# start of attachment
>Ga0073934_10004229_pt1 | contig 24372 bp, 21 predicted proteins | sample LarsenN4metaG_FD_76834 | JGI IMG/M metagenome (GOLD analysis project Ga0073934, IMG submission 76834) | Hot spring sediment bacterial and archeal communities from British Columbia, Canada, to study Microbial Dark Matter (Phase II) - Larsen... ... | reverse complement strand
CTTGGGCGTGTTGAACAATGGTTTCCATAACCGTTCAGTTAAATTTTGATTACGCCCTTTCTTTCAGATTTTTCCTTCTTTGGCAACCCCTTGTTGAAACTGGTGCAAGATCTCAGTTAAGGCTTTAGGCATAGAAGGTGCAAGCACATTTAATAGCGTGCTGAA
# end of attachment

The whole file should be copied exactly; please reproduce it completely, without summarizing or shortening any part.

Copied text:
>Ga0073934_10004229_pt1 | contig 24372 bp, 21 predicted proteins | sample LarsenN4metaG_FD_76834 | JGI IMG/M metagenome (GOLD analysis project Ga0073934, IMG submission 76834) | Hot spring sediment bacterial and archeal communities from British Columbia, Canada, to study Microbial Dark Matter (Phase II) - Larsen... ... | reverse complement strand
CTTGGGCGTGTTGAACAATGGTTTCCATAACCGTTCAGTTAAATTTTGATTACGCCCTTTCTTTCAGATTTTTCCTTCTTTGGCAACCCCTTGTTGAAACTGGTGCAAGATCTCAGTTAAGGCTTTAGGCATAGAAGGTGCAAGCACATTTAATAGCGTGCTGAA